Robust due diligence consists of a methodical review of a long list of documents and information, including the following:
- Corporate records for the corporation or LLC documenting ownership of the business, subsidiary and other affiliated companies, approval of non-routine business transactions through entity minutes, restrictions on selling the business, and permits and other business qualifications and authorizations
- Material commercial contracts, such as contracts with customers, suppliers and contractors
- Contracts with third parties that restrict the sharing of information, such as non-disclosure agreements
- Employment records, benefit plans and compensation arrangements
- Intellectual property ownership and licensing documentation for patents, trademarks, technology and trade secrets
- Agreements concerning the ownership or leasing of property, plant and equipment
- Correspondence and other documents relating to pending or threatened litigation, disputes that could lead to litigation, and regulatory proceedings or investigations
- Environmental, health and safety records
- Compliance policies and compliance training records
- Financial statements and tax returns
- Documentation of third-party and affiliate loan transactions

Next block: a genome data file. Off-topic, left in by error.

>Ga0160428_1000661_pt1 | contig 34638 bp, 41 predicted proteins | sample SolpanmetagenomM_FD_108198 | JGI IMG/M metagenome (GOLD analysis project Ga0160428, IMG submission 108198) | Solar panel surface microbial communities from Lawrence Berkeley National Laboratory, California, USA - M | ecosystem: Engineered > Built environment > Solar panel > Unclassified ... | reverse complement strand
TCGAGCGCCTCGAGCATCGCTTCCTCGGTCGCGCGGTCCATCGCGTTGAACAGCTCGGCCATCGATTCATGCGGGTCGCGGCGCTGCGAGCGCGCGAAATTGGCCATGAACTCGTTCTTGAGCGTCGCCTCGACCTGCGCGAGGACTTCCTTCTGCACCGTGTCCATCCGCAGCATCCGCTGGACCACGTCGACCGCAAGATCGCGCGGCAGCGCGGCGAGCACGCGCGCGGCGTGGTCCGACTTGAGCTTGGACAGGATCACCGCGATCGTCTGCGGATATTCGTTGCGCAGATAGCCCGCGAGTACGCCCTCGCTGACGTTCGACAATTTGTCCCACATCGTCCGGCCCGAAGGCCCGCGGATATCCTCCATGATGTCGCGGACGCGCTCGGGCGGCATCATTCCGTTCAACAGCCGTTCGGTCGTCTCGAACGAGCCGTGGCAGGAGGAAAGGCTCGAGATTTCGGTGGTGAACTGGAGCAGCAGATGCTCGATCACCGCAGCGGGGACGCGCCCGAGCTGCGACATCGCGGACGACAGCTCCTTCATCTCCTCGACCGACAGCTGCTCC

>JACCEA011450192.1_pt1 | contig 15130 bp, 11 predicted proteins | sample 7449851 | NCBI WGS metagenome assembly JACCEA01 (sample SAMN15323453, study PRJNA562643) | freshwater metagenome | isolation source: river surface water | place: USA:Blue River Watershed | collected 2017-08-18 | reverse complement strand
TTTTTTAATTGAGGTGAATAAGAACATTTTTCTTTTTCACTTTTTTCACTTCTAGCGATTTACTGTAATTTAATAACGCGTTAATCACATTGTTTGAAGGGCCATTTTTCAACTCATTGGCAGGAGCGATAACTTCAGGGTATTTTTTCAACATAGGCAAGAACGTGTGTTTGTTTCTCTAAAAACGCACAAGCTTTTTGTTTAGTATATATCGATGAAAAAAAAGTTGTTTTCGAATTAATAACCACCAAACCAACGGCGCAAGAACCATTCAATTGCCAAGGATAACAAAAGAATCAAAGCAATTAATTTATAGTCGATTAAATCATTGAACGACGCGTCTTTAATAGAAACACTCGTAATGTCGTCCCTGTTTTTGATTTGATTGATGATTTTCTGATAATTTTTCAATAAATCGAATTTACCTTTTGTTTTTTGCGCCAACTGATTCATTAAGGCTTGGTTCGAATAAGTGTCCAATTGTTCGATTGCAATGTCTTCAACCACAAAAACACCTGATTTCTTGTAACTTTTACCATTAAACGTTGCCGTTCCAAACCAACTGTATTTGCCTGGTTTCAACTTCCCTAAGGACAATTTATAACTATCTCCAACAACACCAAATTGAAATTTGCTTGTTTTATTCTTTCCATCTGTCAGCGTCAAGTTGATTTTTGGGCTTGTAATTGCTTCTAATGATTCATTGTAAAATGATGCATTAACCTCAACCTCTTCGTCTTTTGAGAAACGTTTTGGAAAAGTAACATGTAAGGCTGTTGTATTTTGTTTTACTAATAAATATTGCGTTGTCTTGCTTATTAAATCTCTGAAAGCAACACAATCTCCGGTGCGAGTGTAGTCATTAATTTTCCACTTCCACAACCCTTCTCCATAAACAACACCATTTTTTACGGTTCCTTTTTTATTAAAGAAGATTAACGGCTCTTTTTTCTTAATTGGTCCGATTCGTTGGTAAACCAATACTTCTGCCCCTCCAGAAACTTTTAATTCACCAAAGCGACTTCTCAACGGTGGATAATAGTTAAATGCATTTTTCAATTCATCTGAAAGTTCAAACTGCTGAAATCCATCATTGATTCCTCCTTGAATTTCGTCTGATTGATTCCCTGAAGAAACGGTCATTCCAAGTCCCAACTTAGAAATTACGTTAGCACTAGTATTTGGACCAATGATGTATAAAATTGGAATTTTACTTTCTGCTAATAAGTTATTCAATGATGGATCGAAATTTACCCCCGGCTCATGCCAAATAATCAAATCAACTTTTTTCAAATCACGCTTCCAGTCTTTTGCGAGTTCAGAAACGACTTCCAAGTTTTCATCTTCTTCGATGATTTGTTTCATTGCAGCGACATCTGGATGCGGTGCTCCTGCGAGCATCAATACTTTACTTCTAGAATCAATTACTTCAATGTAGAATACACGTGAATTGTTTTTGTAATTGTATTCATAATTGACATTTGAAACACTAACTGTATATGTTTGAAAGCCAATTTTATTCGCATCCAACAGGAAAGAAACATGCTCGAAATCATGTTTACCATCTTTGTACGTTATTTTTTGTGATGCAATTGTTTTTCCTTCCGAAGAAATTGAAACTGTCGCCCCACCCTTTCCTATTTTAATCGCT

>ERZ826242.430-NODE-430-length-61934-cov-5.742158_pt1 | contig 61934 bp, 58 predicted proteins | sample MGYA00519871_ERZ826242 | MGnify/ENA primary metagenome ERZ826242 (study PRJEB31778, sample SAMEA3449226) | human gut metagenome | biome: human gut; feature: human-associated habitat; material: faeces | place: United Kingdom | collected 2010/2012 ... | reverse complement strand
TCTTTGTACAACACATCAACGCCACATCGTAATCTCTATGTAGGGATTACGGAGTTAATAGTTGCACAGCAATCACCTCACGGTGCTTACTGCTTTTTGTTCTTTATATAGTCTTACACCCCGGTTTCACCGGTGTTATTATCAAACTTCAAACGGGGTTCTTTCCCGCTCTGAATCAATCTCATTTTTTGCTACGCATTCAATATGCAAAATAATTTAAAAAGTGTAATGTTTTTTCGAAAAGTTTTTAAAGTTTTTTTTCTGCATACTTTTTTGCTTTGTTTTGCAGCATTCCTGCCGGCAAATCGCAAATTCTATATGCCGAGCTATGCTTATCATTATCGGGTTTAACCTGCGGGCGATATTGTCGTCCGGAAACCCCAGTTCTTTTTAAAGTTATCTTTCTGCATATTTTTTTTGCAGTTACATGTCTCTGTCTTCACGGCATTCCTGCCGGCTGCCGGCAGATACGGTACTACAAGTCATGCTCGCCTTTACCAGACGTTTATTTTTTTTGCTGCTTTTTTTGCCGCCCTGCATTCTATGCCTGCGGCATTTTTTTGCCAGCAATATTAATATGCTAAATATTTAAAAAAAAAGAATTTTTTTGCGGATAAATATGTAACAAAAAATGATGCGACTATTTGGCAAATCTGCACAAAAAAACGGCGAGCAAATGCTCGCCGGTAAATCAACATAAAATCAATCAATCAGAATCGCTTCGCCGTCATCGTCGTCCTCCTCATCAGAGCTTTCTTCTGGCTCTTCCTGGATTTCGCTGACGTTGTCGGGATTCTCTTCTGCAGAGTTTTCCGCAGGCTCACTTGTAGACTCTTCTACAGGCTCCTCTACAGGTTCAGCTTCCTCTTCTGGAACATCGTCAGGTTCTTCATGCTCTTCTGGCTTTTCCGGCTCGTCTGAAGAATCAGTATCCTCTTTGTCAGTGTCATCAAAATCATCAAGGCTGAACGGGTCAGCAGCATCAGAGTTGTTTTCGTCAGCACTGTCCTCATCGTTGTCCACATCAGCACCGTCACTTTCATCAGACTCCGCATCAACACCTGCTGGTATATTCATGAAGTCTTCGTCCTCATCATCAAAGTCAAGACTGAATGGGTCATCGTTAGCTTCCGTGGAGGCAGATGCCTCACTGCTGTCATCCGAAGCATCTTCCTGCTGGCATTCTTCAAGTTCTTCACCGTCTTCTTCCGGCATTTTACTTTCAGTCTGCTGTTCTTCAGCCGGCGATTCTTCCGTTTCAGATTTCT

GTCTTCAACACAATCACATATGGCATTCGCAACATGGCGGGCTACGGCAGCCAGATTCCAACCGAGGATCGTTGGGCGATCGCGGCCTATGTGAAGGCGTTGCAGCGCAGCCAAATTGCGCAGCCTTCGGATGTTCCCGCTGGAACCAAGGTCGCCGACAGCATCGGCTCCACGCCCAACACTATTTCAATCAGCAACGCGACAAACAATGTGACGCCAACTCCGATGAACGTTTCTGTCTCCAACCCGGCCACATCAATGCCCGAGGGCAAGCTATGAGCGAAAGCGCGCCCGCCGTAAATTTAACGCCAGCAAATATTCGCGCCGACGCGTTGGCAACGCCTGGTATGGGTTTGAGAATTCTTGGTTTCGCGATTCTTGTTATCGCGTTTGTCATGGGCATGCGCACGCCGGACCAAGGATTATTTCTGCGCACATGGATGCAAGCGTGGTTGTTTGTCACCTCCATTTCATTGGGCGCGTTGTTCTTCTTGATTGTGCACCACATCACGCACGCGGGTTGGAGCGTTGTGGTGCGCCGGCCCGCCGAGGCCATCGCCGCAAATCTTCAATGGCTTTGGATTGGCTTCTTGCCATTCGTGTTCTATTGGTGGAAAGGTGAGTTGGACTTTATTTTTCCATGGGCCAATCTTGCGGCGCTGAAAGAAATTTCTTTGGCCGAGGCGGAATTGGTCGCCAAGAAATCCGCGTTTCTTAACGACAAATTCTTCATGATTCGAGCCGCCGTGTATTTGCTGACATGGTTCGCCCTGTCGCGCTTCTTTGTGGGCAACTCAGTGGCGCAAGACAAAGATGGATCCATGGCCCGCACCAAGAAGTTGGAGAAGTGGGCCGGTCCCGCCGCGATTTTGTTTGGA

- Sales and marketing plans and materials, including warranty information
- Insurance policies and claims history
The document collection will take time and odds are that some documents will come up missing, so the sooner you start collecting documents the better.
Getting Prepared and Using Expert Resources
Generally speaking, it is prudent to begin pre-sale due diligence one to three years before putting a business on the market. If you are unsure how prepared you are for the exercise and the lead-time you’ll need to get organized, take that comprehensive due diligence checklist we mentioned earlier and initially assess your preparedness by rating your confidence in your ability to locate documents as “low”, “medium” or “high” – “low” meaning you’re not sure where the documents are and you’ll need to set aside extra time to find them, and “high” meaning you know exactly where the documents are and could provide them immediately if you had to.